While in my last blog I rather dryly went through “A day in the life of Lady Willingdon Hospital,” in this blog I am hoping to reflect on some of the difficulties of practicing medicine in rural India.

I must admit that up ‘til now I have had some difficulty in accepting Manali as a rural hospital, not because of the size of the area, but because it is so different to the New Zealand rural hospital that I am familiar with. After further considering this I came to the conclusion that the defining discrepancy is that Lady Willingdon Hospital (LWH) has an operating theatre and surgical staff.

In comparison, since the New Zealand government push for centralization of services in the late 20th century, these services have disappeared from many rural hospitals such as Balclutha where I was an RMIP student. From my observations here in Manali, I think that rural areas of New Zealand have lost a lot in this centralization – so far in Manali there have been many emergency caesarians, a ruptured appendixes that required emergency surgery and many broken bones reset in theatre.

Having appropriate facilities so close at hand meant that all were treated successfully and most recovered well. The benefits were not just limited to emergencies either – seeing the elective patient’s family during post-operative ward rounds made me wonder how many of them would be present to support the patient if they had to travel to a distant hospital, as the case may have been in New Zealand. Despite having an operating theatre, I still feel Manali is a rural hospital due to its isolated nature.

Lady Willingdon Hospital, Manali Doctors and David Neynens

Lady Willingdon Hospital, Manali Doctors and David Neynens

After having settled that Manali is in fact a rural hospital (in my own mind at least!), I wanted to gain a better understanding of the difficulties of practicing medicine in rural India. To do this I spoke to Dr Anna Alexander, LWH’s physician and Deputy Medical Superintendent. Prior to settling in Manali Dr Alexander worked in her native Louisiana, Ludhiana (an Indian city) and rural Kashmir, where many of her patients had never before seen a doctor.

Initial changes in her practice involved adjusting to a different spectrum of diseases and delayed patient presentations – such as one of Dr Alexander’s patients who had been having pain from kidney stones for 20 years before coming to hospital.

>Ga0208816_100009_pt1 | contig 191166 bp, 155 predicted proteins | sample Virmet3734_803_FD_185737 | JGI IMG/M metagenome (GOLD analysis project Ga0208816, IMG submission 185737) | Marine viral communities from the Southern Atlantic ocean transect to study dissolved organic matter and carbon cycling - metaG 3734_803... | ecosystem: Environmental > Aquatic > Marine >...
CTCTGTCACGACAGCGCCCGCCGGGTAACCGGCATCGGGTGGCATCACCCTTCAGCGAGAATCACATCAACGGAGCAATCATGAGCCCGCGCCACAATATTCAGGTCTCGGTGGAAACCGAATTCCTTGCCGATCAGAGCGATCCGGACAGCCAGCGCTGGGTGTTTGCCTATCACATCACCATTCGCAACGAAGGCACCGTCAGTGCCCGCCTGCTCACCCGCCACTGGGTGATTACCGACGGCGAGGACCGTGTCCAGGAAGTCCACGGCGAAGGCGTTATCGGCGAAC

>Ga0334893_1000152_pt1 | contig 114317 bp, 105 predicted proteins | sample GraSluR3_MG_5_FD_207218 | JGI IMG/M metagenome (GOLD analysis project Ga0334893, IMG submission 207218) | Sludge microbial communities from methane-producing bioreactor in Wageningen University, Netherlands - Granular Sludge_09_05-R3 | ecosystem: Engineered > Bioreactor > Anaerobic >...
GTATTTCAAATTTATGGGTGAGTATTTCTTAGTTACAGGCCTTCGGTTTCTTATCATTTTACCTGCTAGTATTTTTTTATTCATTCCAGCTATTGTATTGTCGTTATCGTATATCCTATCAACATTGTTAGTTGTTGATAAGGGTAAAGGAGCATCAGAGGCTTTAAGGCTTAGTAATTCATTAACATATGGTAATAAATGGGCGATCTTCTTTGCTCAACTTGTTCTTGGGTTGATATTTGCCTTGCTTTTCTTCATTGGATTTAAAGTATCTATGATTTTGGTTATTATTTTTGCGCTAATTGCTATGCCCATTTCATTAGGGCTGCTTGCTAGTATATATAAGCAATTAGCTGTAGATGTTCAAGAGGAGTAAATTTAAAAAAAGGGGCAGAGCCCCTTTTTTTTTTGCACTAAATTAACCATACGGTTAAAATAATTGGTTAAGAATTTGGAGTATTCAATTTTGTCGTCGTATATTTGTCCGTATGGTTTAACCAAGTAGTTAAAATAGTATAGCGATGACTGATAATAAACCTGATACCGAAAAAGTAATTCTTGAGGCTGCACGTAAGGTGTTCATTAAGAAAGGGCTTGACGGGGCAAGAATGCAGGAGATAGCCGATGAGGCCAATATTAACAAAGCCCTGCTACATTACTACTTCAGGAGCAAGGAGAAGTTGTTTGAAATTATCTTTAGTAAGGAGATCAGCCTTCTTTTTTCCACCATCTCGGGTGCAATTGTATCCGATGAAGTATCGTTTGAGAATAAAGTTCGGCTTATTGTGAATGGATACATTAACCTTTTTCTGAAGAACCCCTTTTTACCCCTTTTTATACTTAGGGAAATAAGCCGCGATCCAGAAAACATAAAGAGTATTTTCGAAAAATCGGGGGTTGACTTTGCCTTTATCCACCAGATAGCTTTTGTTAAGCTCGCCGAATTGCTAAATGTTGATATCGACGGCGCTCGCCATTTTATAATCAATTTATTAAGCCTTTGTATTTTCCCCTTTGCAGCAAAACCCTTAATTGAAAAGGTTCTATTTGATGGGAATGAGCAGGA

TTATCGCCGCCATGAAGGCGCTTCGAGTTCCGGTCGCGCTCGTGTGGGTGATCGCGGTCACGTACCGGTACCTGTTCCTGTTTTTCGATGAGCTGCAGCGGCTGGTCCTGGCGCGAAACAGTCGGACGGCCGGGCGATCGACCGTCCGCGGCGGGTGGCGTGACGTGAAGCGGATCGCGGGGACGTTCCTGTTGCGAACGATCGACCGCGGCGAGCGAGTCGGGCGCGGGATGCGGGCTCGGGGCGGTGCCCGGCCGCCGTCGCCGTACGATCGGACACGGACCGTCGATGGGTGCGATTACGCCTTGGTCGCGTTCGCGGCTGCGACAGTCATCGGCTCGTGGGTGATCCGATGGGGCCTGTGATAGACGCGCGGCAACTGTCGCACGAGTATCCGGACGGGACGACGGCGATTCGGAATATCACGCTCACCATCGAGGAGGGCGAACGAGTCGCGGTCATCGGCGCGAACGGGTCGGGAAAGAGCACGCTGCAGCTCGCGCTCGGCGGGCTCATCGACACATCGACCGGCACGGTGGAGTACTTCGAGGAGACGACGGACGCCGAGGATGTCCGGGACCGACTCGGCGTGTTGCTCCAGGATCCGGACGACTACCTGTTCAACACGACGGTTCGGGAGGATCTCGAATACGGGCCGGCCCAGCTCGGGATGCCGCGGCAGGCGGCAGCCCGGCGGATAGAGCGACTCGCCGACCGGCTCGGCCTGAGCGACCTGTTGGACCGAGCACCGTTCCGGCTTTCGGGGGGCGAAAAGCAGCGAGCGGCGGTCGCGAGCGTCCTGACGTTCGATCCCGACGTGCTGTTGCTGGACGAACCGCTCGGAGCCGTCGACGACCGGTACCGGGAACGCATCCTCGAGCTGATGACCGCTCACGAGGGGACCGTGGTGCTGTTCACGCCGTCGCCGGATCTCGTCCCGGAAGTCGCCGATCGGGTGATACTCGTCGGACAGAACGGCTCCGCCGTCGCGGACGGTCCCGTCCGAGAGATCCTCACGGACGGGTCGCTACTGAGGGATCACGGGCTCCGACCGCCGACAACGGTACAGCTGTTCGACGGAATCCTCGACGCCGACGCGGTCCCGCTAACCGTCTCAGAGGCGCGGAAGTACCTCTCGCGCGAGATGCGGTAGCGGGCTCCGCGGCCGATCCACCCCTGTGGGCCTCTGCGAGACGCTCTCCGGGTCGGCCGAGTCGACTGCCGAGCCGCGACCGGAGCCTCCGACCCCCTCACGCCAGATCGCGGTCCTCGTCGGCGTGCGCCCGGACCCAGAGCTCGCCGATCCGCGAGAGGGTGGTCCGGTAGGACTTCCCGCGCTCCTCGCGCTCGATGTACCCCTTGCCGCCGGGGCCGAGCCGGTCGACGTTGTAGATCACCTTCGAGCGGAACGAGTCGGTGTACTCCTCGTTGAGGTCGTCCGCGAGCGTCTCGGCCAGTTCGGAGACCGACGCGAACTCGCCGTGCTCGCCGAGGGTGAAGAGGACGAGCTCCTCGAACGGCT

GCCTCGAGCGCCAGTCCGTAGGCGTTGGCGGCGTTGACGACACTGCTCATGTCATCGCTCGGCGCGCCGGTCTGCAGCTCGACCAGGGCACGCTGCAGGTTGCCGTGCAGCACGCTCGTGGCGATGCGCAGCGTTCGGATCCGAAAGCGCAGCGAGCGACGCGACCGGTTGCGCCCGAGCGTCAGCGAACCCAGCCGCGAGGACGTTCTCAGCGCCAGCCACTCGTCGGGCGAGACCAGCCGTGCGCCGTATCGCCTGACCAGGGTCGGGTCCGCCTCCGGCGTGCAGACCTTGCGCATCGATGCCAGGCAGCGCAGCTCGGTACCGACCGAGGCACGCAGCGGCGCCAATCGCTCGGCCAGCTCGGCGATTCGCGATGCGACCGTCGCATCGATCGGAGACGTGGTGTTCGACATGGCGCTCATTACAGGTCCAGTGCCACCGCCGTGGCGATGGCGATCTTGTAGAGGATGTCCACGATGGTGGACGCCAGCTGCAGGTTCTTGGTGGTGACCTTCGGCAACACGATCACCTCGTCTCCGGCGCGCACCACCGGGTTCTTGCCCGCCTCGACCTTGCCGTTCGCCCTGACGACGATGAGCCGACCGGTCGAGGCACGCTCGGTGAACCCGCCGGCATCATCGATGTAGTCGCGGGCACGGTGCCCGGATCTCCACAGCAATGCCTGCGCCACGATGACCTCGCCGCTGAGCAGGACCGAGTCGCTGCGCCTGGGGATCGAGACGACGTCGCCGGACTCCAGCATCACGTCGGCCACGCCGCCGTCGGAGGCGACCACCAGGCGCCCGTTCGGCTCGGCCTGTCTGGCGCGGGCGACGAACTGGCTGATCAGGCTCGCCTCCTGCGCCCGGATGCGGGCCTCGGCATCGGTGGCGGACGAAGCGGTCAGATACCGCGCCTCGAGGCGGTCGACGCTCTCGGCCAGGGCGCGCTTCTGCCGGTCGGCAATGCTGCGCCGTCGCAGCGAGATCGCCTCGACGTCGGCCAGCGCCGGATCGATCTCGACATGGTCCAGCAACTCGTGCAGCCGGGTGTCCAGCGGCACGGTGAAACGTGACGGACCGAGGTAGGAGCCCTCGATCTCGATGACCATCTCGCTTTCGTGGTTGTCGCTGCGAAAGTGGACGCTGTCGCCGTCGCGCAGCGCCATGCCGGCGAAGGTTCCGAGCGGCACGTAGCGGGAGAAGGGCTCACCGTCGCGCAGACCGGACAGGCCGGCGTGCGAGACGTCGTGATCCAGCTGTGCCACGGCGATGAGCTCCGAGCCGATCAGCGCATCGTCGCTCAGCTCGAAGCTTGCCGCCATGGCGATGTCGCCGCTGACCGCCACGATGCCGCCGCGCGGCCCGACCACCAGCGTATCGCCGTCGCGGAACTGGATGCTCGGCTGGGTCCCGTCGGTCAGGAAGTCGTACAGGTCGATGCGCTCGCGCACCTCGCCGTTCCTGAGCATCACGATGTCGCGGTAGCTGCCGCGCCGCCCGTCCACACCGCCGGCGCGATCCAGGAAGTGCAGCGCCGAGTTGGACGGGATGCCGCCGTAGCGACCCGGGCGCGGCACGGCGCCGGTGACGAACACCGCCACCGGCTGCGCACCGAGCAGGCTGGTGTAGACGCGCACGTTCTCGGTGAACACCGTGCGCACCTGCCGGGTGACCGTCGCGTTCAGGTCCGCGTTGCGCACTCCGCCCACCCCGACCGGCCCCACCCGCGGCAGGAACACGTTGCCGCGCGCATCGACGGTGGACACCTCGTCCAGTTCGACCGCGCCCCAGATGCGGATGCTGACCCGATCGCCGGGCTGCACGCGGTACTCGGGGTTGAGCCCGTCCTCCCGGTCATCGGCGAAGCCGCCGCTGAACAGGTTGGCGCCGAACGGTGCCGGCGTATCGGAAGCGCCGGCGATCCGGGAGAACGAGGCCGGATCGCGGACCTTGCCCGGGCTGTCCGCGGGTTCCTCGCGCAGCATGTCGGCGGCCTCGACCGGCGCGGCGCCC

Contributing to delayed patient presentations is the isolation of the Himalayas, both seasonal and permanent. While in cities like Ludhiana patients are up to 45 minutes away from a hospital, north of Manali the next hospital is two days’ travel away. Furthermore, much of the population is completely cut-off for six months of the year as the roads are covered by 40 to 60 feet of snow!

Another challenge of working in a rural area was adapting to medicine without the support of an extensive laboratory. Dr Alexander explained that not having an extensive laboratory makes achieving a diagnosis using history and examination much more important and she feels that her ability to achieve a clinical diagnosis has come far since arriving in rural India.

In her role as a deputy medical superintendent, Dr Alexander describes the greatest difficulty to be staffing the hospital – with regard to both nurses and doctors. One of the two main reasons for this is that the hospital can only afford to offer low salaries – the average consultant’s wage being less than the average house surgeon at other hospitals. The other reason is that it is difficult to keep staff for long periods.

To counteract this problem, LWH has established a fund to put locals through nursing training in the hope that they return home to Manali – similar to the medical rural entrance scheme in New Zealand. So far LWH’s efforts have been met with success and they now have a reliable stream of competent nurses.

My last question to Dr Alexander was “Why have you chosen to settle in a rural area?” When I heard her answer I can hardly say I was surprised – they were exactly the same reasons that I had enjoyed my year as an RMIP student in Balclutha. There is more continuity of care, the patient contact is more enjoyable at both a clinical and personal level and townsfolk have a tendency to embrace medical staff in the community. It seems some things are true of rural medicine everywhere.